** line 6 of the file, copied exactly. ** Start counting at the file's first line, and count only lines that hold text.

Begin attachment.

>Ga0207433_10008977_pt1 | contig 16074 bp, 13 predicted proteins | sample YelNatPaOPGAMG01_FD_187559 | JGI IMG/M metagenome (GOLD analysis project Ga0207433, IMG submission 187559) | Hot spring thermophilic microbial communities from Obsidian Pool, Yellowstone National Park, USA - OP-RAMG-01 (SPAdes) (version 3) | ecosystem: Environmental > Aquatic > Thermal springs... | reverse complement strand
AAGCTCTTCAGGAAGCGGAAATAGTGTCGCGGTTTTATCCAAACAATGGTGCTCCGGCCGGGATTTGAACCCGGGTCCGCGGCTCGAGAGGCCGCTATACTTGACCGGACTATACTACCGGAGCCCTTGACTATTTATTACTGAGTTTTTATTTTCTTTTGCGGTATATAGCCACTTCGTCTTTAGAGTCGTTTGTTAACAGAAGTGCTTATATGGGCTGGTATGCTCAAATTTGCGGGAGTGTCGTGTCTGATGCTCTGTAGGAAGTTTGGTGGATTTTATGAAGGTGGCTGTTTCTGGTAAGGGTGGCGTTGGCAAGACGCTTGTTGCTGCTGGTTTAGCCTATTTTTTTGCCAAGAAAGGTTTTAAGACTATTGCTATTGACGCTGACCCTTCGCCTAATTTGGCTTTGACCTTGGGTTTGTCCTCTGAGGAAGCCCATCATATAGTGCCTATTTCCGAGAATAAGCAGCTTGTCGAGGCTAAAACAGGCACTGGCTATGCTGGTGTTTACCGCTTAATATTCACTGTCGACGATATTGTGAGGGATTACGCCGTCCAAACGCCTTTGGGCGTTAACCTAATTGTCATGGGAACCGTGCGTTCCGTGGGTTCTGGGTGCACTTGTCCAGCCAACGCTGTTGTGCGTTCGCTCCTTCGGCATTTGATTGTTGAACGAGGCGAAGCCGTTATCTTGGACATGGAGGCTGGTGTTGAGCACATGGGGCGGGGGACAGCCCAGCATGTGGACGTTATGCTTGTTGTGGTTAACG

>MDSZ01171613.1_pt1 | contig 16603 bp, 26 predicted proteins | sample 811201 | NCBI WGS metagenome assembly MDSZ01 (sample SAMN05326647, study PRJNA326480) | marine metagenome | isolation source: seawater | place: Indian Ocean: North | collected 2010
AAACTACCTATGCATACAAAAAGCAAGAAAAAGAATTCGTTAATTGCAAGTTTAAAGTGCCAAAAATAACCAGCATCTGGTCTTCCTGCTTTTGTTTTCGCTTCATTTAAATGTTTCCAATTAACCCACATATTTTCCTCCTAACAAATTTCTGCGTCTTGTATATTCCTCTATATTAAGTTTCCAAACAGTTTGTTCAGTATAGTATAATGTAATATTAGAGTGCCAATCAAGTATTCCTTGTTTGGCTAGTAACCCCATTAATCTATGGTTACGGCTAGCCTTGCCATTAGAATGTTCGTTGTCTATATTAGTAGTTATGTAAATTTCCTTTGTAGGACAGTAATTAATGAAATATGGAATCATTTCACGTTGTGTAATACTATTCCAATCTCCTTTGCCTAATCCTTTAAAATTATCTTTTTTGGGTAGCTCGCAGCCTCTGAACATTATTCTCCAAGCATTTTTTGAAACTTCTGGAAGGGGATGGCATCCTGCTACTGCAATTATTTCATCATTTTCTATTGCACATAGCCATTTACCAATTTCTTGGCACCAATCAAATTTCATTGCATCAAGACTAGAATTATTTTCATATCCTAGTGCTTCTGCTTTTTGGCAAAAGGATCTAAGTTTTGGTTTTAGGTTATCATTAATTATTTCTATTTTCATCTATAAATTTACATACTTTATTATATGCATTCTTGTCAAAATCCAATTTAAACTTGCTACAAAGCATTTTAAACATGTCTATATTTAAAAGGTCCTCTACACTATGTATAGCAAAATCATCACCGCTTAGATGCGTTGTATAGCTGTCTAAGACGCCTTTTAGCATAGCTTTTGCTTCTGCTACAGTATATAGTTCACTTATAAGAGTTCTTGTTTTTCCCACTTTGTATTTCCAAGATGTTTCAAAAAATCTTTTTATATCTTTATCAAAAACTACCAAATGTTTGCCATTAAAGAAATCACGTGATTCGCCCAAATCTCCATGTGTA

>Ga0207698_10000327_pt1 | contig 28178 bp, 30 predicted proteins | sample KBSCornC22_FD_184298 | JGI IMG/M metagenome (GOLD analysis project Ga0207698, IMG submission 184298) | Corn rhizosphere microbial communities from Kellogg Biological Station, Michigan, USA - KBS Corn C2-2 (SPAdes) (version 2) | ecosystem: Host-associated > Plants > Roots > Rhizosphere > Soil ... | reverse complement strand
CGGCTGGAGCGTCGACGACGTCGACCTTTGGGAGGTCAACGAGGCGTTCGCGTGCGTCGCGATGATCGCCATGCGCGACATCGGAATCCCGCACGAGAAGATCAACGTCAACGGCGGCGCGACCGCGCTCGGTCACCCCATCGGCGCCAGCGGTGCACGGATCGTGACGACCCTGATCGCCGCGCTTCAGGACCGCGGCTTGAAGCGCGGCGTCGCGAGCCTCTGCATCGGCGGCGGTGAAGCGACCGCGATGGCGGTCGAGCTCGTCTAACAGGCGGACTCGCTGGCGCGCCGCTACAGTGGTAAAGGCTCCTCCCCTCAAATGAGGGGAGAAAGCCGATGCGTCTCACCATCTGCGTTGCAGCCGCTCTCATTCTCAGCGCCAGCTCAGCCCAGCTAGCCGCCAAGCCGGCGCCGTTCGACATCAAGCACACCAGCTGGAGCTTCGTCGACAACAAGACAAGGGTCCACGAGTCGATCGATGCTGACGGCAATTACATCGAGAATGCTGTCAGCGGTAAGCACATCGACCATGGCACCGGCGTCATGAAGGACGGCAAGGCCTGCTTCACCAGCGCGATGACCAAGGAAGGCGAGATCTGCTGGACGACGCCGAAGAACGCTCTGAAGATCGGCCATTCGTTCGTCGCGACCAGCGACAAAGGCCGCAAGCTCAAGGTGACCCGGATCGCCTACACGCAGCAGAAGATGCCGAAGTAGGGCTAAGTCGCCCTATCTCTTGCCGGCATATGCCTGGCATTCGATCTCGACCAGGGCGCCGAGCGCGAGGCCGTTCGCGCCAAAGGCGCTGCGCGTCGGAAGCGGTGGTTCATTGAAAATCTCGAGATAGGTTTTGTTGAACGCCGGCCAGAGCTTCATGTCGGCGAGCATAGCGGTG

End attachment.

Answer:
CGGCTGGAGCGTCGACGACGTCGACCTTTGGGAGGTCAACGAGGCGTTCGCGTGCGTCGCGATGATCGCCATGCGCGACATCGGAATCCCGCACGAGAAGATCAACGTCAACGGCGGCGCGACCGCGCTCGGTCACCCCATCGGCGCCAGCGGTGCACGGATCGTGACGACCCTGATCGCCGCGCTTCAGGACCGCGGCTTGAAGCGCGGCGTCGCGAGCCTCTGCATCGGCGGCGGTGAAGCGACCGCGATGGCGGTCGAGCTCGTCTAACAGGCGGACTCGCTGGCGCGCCGCTACAGTGGTAAAGGCTCCTCCCCTCAAATGAGGGGAGAAAGCCGATGCGTCTCACCATCTGCGTTGCAGCCGCTCTCATTCTCAGCGCCAGCTCAGCCCAGCTAGCCGCCAAGCCGGCGCCGTTCGACATCAAGCACACCAGCTGGAGCTTCGTCGACAACAAGACAAGGGTCCACGAGTCGATCGATGCTGACGGCAATTACATCGAGAATGCTGTCAGCGGTAAGCACATCGACCATGGCACCGGCGTCATGAAGGACGGCAAGGCCTGCTTCACCAGCGCGATGACCAAGGAAGGCGAGATCTGCTGGACGACGCCGAAGAACGCTCTGAAGATCGGCCATTCGTTCGTCGCGACCAGCGACAAAGGCCGCAAGCTCAAGGTGACCCGGATCGCCTACACGCAGCAGAAGATGCCGAAGTAGGGCTAAGTCGCCCTATCTCTTGCCGGCATATGCCTGGCATTCGATCTCGACCAGGGCGCCGAGCGCGAGGCCGTTCGCGCCAAAGGCGCTGCGCGTCGGAAGCGGTGGTTCATTGAAAATCTCGAGATAGGTTTTGTTGAACGCCGGCCAGAGCTTCATGTCGGCGAGCATAGCGGTG